Skarlis likes to sight fish. He darkens his Otter portable with the windows shut and a piece of carpeting on the floor to block all incoming light.
“Green weed edges are critical, and I drill a string of holes right along it where deep water bends in closest to the weeds,” he said. “Then I cross that line of holes from deep water, across the sharpest part of the break, right to the bank.
“Sight-fishing can be important because you may not be able to mark fish that shallow, and it’s a good idea to turn the depth finder off anyway.”
Productive shallow zones usually involve weeds, especially at first ice. “What most anglers don’t realize is that, even after the weeds die back, some big walleyes still roam shallow all winter,” Smith said. “When the amount of snow cover becomes extreme, deep spots have less light due to the thickness of the snow, precipitating a shallower bite.”
In clear or lightly stained water, shallow fishing is confined to low-light periods early and late in the day. Smith and Skarlis suggest getting there and setting up early. Drill holes an hour before the sun hits the treetops, and keep noise to a minimum.
Use lighter jigs with bigger hooks. “Never go over 1/8 ounce,” Smith said. “A slow drop is critical. The ideal jig is flat or concave on the bottom and weighs almost nothing. Flatter jigs fall slower with the same amount of weight. If you can’t find concave jigs, add Today’s Tackle Jig Discs to the eye of the jig. The lure parachutes into position with an enticing action. Jig Discs enhance spoons, too, making them vibrate on the drop.
“The hook should have the widest gap you can find. Shallow fish always whack the bait hard and a minnow spins a bunch when they hit it, so it can get in the way. You want the biggest hook gap as you can find.”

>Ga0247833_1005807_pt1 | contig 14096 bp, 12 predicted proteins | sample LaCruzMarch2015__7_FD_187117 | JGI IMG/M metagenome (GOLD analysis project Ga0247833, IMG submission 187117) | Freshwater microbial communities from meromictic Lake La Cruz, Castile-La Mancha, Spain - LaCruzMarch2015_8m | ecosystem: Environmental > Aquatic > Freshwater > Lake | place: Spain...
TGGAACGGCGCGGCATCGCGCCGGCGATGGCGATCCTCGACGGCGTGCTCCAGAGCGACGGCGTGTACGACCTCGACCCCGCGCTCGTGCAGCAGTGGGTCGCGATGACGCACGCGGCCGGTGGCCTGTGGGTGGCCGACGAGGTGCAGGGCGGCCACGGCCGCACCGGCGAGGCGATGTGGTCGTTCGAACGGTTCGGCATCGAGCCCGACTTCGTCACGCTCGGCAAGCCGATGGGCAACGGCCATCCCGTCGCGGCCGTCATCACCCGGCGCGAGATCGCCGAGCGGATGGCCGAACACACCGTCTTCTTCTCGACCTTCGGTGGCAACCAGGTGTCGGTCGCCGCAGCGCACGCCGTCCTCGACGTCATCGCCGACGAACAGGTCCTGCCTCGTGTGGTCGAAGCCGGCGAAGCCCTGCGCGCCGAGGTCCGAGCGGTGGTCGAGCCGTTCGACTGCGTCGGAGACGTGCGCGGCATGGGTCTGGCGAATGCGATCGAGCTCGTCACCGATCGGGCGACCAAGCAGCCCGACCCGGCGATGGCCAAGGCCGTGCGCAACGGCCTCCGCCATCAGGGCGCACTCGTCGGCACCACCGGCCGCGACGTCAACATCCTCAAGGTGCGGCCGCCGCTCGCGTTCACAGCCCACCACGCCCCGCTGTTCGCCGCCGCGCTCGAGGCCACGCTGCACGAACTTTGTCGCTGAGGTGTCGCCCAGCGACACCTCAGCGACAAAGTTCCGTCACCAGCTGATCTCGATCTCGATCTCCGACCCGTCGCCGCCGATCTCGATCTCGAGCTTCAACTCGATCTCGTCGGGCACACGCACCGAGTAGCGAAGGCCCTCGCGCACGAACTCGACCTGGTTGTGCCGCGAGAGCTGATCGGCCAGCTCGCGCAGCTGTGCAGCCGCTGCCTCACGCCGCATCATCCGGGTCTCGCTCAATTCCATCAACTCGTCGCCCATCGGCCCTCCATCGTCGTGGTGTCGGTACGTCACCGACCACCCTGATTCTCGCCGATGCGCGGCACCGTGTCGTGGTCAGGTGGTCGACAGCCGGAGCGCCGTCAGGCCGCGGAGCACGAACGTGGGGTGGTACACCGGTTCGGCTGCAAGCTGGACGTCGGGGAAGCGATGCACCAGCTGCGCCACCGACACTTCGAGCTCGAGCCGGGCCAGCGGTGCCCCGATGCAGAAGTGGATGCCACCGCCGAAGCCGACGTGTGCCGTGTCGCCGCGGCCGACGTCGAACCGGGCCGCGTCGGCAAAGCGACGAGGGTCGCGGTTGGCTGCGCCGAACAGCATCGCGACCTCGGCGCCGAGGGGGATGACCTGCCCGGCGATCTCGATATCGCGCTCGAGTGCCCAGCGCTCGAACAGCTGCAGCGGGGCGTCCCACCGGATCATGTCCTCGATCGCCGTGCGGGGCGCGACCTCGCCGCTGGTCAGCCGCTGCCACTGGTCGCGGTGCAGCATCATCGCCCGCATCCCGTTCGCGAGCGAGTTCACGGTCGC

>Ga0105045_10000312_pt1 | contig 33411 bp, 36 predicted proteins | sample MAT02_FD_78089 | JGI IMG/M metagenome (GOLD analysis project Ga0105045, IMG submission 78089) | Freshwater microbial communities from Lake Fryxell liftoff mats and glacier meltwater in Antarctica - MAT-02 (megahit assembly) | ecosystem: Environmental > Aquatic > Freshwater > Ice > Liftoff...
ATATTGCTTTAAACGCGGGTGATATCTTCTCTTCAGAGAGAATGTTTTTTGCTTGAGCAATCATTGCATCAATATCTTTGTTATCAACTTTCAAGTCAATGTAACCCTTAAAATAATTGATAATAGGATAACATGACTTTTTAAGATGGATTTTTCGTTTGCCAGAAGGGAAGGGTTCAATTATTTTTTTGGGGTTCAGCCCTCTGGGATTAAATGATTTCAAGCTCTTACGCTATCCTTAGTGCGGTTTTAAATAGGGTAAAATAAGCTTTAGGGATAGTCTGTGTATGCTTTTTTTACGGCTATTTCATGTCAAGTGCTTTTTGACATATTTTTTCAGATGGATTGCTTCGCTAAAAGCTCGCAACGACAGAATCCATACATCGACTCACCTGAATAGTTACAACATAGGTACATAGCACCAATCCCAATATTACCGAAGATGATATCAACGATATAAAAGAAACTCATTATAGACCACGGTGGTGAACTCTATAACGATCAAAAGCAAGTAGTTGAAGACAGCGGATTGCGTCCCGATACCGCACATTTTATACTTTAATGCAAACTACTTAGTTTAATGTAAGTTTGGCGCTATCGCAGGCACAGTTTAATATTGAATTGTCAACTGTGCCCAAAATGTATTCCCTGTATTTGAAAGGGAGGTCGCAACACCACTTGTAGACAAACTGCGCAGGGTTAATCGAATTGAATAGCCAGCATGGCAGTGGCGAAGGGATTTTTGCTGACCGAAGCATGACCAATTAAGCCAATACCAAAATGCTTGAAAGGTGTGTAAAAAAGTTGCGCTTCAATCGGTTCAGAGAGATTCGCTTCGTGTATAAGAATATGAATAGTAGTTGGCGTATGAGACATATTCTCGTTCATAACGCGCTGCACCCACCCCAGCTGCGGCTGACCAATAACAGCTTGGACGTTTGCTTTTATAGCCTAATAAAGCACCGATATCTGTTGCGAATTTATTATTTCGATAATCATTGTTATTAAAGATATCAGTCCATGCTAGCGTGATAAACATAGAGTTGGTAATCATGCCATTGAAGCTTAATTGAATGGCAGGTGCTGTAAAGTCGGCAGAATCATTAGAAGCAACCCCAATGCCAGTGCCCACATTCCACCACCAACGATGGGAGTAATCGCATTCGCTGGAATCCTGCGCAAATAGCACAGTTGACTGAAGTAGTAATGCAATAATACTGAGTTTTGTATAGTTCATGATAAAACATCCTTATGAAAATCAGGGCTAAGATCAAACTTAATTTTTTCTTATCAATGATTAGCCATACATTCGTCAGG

Smith made his own jigs with a wobbler style head and Northland Fire Ball hooks for years, but recently convinced JR’s Tackle and Maynard’s Tackle to produce lighter jigs (1/32 to 1/16 ounce) with bigg
er hooks for shallow bites. When things get really tough, Smith breaks out a Thorne Brothers Panfish Sweetheart rod rigged with 2-pound line and a Lindy Fat Boy XL tipped with maggots or wax worms.
“It’s not a carnival sideshow,” he said. “Scaled-down tactics really work.”
Skarlis opts for rattles in cloudy water. “Lindy’s Rattl’ N Flyer attracts fish from long distances,” he said. “The smallest one is 1/16 ounce. When I can fish with two rods, I like to dance a Flyer or Lindy Darter to attract walleyes while deadsticking a live minnow in the other hole.”
Smith also relies on deadsticking shallow, which means setting the rod in a holder built into the shelter or clipped to a bucket. “I deadstick with the Custom-Jigs & Spins Demon, or I use a bare hook — usually the Eagle Claw Wide Bend in a No. 8 or No. 6, depending on the size of the bait. A No. 6 works best most of the time, but sometimes you have to downsize to crappie minnows to get anything to bite. Then I’m going with a size No. 8.”
Look shallower, and stay in the shelter during productive low-light periods. Not to stay warm, but to keep competitors from seeing how big walleyes can be a few strides from shore.
“There are key spots in the shallows that hold walleyes all year ’round,” Smith said. “A lot of those spots are shallower than most people think. Shallow fish are far less exploited. People drive right past me all the time, heading for the abyss. Shallow fish are better and bigger. We’ve caught numbers of fish over 9 pounds in less than 9 feet of water, in some of the most heavily fished lakes around.”
Be careful where you step onto the ice. Giants lurk underfoot!